Professor Fleming

And I don't mean my father, my sister, my brother or any of those other Fleming scholars....

I don't think it is hyperbole for me to say that the last week, spent in Jacmel teaching young Haitians the basics of sound recording, and the potential uses of sound in filmmaking, is perhaps the most fulfilling time I've spent all year. The class was eager to learn and even more eager to get out in the streets and get some videotape moving through the cameras, and the five day stretch of eight-hour seminars flashed by in what now seems like no time at all.

Day one in sound studies at Sine Lekol Jakmel: the class, stunned into silence and rapt attention by the red-faced, corpulent bundle of perspiration who was gesticulating wildly in front of them.

To get some in-the-room practical experience I made the students take turns booming me while listening to the results. Quite a shift from the usual day at the office, which I spend trying to be really quiet, while wandering around holding a stick over other people's heads.

I know, now I look like a cinematographer. I could get kicked out of the sound union for doing that whole "frame" thing with my fingers.

Ebby listens carefully.

Looking at these photos, I get the impression that I must be one of those people who really like to hear themselves talk.

It's a wrap! Heading back to the school HQ, after shooting a scene at the Florita Bar. The oceanside blocks of Jacmel are full of the glorious colonnaded double-height warehouses you see lining this street.

Group One.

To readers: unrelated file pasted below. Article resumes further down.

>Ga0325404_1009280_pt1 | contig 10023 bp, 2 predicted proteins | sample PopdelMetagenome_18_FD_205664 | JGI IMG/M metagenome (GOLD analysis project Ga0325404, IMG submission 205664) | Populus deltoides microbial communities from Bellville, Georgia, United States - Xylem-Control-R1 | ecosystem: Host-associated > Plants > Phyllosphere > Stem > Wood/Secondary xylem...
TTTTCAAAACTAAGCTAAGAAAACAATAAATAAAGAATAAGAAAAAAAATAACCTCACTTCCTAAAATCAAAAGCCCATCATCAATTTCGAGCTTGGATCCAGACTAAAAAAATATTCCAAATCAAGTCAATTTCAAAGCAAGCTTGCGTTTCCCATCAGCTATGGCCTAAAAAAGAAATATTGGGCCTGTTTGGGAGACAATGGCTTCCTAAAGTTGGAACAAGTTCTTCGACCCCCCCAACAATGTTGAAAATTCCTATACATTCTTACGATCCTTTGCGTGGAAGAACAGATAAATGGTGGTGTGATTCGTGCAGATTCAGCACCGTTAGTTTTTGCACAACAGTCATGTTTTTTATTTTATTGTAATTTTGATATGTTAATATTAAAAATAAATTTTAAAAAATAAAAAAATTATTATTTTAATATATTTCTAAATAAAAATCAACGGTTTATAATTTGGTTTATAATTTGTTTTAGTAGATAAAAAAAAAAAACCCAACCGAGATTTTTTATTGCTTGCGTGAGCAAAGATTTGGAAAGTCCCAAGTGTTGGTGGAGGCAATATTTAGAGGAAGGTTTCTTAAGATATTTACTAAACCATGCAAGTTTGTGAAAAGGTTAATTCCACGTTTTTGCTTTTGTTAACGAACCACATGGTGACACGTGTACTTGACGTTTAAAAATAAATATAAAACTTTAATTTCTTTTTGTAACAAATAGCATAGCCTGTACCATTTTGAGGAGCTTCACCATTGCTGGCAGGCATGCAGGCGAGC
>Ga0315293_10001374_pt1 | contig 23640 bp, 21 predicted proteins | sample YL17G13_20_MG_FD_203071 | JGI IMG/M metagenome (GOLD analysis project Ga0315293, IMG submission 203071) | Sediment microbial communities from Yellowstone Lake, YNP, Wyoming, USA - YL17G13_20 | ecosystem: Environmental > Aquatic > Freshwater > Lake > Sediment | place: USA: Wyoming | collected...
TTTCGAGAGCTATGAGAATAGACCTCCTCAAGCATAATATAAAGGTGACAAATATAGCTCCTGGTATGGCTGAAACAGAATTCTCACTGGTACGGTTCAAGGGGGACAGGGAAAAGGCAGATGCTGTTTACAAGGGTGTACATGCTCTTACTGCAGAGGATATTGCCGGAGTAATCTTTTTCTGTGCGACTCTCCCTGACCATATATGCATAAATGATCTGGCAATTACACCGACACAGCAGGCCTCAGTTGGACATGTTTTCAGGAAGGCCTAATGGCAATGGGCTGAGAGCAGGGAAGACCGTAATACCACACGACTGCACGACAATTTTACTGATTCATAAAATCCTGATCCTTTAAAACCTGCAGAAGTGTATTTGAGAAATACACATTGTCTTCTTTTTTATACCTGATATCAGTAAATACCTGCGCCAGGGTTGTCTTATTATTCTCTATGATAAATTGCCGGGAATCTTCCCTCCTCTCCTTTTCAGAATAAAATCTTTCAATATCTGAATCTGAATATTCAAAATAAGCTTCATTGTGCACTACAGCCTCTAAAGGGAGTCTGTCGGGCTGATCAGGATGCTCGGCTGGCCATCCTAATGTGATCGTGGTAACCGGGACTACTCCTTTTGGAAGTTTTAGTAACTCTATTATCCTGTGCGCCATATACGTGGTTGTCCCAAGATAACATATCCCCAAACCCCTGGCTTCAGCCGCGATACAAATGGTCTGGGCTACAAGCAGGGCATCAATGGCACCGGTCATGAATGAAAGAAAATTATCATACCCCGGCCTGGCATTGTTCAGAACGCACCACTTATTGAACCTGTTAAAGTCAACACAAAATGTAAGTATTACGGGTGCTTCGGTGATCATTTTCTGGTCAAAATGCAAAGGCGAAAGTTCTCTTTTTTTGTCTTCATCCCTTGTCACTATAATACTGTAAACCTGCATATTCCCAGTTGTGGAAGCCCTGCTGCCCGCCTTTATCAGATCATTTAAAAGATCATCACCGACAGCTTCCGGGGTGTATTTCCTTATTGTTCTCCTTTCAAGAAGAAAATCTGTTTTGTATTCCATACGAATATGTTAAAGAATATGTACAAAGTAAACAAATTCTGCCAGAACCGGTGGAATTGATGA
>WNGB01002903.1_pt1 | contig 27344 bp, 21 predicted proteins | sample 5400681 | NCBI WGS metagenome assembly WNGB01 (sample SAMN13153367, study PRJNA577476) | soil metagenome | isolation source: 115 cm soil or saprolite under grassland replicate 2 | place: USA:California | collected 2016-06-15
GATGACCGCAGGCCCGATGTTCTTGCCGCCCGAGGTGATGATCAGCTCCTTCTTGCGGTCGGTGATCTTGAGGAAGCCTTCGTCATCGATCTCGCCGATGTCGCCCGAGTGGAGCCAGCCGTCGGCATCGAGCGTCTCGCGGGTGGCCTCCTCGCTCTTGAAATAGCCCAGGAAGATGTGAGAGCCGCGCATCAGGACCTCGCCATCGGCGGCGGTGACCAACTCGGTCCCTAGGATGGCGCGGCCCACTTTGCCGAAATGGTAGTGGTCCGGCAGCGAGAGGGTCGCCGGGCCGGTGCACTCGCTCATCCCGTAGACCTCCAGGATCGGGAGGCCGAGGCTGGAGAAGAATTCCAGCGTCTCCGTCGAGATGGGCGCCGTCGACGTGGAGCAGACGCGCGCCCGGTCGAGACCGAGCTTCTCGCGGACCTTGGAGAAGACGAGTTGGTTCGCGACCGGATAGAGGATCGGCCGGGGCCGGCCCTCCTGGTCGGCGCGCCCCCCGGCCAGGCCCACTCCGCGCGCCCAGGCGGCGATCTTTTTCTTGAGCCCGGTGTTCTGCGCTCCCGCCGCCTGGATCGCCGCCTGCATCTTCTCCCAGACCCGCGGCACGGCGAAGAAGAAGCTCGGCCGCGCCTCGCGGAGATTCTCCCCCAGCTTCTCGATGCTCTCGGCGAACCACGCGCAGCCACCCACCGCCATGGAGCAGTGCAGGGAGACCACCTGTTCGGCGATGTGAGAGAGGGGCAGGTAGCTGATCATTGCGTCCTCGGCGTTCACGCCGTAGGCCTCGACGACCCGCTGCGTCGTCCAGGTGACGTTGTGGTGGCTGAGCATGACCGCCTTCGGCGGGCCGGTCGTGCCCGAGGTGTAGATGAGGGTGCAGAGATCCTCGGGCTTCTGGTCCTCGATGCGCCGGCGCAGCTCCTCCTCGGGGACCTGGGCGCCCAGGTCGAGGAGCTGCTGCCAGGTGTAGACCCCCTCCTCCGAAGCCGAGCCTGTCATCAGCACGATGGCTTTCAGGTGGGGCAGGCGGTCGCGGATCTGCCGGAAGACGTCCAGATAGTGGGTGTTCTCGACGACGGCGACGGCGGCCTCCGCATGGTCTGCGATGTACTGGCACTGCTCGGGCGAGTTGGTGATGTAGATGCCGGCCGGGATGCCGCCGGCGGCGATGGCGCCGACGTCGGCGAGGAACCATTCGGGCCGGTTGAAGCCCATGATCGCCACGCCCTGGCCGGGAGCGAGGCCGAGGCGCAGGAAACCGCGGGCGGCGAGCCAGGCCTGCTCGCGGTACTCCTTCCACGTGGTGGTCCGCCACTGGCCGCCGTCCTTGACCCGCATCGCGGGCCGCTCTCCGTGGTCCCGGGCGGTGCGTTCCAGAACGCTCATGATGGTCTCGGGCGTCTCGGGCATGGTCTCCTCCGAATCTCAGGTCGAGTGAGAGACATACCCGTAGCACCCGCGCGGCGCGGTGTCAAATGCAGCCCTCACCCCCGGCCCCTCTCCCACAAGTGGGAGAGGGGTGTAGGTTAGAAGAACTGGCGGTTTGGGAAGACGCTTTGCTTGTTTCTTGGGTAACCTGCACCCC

and Group Two. The other "blanc" in these pictures is Andrew Bigosinski, who helped immeasurably to make the week a pleasant, smooth and fruitful experience. He will be teaching editing in a subsequent installment of this intensive course.

Au Revoir. Here I'm explaining our project and making farewell remarks to the entire student body, their friends, and families, at our celebratory screening of the week's work, on Friday night. I hope I'll be invited back soon!

The films my two groups of students made will soon be available for online viewing, and I'll post a link then.

Photo credits: most by Silvio Dieudonné, except for the one of the posse walking through the streets of Jacmel, which is by Olivier (Silvio is in that picture, in the bright blue shirt, third from the left).


mgrace said...

Awesome. I like your pajamas, too!

They say it's a cold world said...

Dude, those are my custom made Ghanaian batik print shirts. The closest thing I have to a Dashiki. Or were you referring to my stylin' golf pants?

Anonymous said...

Clearly a dynamic teacher!